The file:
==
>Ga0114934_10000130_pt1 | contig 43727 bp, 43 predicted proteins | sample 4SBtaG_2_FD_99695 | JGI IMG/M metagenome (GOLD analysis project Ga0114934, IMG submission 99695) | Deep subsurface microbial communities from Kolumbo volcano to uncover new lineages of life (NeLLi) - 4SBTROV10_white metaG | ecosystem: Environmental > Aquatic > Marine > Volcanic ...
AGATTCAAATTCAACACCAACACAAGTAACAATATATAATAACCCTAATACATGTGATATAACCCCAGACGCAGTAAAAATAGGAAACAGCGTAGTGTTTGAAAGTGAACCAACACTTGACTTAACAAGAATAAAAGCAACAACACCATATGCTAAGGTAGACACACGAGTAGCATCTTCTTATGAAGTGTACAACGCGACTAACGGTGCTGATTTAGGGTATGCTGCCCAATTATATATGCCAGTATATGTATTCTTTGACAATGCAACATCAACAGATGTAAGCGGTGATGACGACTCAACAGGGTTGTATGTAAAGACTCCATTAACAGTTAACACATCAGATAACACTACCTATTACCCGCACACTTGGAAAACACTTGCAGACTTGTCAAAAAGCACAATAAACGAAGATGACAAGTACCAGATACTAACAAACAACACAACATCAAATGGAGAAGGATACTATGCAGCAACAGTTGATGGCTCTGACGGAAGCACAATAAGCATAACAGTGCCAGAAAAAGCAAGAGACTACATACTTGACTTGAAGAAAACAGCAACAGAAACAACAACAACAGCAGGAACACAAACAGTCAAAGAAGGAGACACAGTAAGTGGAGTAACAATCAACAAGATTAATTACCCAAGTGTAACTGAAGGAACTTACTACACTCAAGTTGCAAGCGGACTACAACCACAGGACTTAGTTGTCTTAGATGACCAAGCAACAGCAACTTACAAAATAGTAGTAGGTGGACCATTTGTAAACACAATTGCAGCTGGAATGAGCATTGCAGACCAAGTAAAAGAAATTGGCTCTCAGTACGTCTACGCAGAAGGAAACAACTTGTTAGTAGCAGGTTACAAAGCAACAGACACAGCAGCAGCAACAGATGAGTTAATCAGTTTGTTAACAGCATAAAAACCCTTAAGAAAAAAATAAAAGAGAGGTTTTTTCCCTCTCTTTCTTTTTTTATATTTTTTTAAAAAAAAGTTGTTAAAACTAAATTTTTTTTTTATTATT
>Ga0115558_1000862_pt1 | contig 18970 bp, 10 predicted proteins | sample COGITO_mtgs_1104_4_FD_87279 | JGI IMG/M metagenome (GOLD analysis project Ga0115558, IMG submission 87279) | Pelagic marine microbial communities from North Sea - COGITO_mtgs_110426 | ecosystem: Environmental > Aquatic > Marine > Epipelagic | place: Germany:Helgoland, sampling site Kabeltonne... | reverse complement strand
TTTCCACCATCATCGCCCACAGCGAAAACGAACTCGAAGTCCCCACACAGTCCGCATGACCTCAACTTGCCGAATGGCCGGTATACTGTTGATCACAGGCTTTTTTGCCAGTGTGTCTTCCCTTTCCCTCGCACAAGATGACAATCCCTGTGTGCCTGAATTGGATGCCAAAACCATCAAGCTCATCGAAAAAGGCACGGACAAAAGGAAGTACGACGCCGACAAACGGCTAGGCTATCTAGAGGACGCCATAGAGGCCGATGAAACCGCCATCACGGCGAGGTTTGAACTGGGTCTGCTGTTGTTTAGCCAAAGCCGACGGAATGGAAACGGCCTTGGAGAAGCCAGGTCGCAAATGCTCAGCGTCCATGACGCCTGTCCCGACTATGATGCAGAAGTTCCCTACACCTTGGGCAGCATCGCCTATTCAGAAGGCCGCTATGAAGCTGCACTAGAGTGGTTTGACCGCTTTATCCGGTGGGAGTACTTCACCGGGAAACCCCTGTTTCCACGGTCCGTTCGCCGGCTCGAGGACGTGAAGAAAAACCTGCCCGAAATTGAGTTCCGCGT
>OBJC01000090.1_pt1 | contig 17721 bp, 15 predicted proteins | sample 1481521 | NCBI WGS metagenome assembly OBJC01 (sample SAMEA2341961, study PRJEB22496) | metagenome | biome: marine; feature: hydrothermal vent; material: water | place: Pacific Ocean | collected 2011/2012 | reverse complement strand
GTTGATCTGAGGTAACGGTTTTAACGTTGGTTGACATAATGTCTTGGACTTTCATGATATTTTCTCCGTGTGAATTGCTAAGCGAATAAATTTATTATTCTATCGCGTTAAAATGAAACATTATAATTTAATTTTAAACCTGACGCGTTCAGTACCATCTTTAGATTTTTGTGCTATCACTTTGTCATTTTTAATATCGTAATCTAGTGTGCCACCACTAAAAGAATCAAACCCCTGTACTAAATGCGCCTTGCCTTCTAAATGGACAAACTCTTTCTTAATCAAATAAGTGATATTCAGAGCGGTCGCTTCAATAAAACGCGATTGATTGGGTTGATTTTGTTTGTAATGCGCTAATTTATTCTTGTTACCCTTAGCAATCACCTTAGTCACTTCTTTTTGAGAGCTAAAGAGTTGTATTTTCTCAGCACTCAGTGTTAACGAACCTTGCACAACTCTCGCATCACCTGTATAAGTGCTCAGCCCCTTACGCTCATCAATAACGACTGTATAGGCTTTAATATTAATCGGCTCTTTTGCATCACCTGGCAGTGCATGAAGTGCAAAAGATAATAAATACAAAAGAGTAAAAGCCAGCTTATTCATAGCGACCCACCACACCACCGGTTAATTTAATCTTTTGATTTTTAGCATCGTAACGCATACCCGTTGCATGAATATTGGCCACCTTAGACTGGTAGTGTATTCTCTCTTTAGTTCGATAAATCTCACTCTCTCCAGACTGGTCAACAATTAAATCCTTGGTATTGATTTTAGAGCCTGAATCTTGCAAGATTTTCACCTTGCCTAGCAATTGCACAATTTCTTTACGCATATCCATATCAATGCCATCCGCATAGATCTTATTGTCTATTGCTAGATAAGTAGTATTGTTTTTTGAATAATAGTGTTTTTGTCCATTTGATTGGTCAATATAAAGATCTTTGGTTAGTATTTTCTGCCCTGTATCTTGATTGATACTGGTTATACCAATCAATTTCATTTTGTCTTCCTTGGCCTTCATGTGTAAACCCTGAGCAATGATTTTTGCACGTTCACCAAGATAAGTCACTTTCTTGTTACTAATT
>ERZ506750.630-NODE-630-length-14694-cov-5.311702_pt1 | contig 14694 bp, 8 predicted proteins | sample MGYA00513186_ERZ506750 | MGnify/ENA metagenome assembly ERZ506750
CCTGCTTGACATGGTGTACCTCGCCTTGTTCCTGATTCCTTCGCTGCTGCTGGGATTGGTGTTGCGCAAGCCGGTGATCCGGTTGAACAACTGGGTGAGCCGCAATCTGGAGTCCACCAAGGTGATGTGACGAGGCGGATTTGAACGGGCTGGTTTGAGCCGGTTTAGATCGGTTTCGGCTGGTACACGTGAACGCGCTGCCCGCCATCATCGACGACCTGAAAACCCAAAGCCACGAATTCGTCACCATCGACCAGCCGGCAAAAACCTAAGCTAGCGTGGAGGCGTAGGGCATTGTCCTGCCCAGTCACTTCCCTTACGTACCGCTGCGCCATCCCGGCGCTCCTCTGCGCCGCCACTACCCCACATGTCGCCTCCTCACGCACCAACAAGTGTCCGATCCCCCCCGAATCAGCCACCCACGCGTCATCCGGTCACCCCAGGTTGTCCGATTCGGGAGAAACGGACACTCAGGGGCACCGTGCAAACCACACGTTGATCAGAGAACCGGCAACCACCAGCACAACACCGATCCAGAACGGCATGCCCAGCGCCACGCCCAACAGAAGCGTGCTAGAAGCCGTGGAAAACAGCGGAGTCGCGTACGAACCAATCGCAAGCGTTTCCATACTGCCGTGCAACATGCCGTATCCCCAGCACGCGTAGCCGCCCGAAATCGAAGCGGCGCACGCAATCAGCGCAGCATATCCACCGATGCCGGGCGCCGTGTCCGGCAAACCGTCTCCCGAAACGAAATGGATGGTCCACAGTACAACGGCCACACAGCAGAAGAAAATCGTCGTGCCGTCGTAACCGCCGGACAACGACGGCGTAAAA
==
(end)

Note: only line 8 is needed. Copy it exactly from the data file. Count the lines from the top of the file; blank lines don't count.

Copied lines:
CCTGCTTGACATGGTGTACCTCGCCTTGTTCCTGATTCCTTCGCTGCTGCTGGGATTGGTGTTGCGCAAGCCGGTGATCCGGTTGAACAACTGGGTGAGCCGCAATCTGGAGTCCACCAAGGTGATGTGACGAGGCGGATTTGAACGGGCTGGTTTGAGCCGGTTTAGATCGGTTTCGGCTGGTACACGTGAACGCGCTGCCCGCCATCATCGACGACCTGAAAACCCAAAGCCACGAATTCGTCACCATCGACCAGCCGGCAAAAACCTAAGCTAGCGTGGAGGCGTAGGGCATTGTCCTGCCCAGTCACTTCCCTTACGTACCGCTGCGCCATCCCGGCGCTCCTCTGCGCCGCCACTACCCCACATGTCGCCTCCTCACGCACCAACAAGTGTCCGATCCCCCCCGAATCAGCCACCCACGCGTCATCCGGTCACCCCAGGTTGTCCGATTCGGGAGAAACGGACACTCAGGGGCACCGTGCAAACCACACGTTGATCAGAGAACCGGCAACCACCAGCACAACACCGATCCAGAACGGCATGCCCAGCGCCACGCCCAACAGAAGCGTGCTAGAAGCCGTGGAAAACAGCGGAGTCGCGTACGAACCAATCGCAAGCGTTTCCATACTGCCGTGCAACATGCCGTATCCCCAGCACGCGTAGCCGCCCGAAATCGAAGCGGCGCACGCAATCAGCGCAGCATATCCACCGATGCCGGGCGCCGTGTCCGGCAAACCGTCTCCCGAAACGAAATGGATGGTCCACAGTACAACGGCCACACAGCAGAAGAAAATCGTCGTGCCGTCGTAACCGCCGGACAACGACGGCGTAAAA